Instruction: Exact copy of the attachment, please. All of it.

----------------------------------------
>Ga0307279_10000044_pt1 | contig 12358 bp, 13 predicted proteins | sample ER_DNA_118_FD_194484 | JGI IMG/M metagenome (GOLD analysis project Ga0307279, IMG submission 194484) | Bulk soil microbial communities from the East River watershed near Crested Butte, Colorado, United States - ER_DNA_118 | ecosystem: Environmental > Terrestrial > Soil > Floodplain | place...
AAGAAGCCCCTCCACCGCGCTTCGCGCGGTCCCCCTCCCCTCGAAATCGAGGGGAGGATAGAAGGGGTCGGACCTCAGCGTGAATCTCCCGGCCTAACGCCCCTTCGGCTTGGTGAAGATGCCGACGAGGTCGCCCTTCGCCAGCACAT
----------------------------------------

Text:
>Ga0307279_10000044_pt1 | contig 12358 bp, 13 predicted proteins | sample ER_DNA_118_FD_194484 | JGI IMG/M metagenome (GOLD analysis project Ga0307279, IMG submission 194484) | Bulk soil microbial communities from the East River watershed near Crested Butte, Colorado, United States - ER_DNA_118 | ecosystem: Environmental > Terrestrial > Soil > Floodplain | place...
AAGAAGCCCCTCCACCGCGCTTCGCGCGGTCCCCCTCCCCTCGAAATCGAGGGGAGGATAGAAGGGGTCGGACCTCAGCGTGAATCTCCCGGCCTAACGCCCCTTCGGCTTGGTGAAGATGCCGACGAGGTCGCCCTTCGCCAGCACAT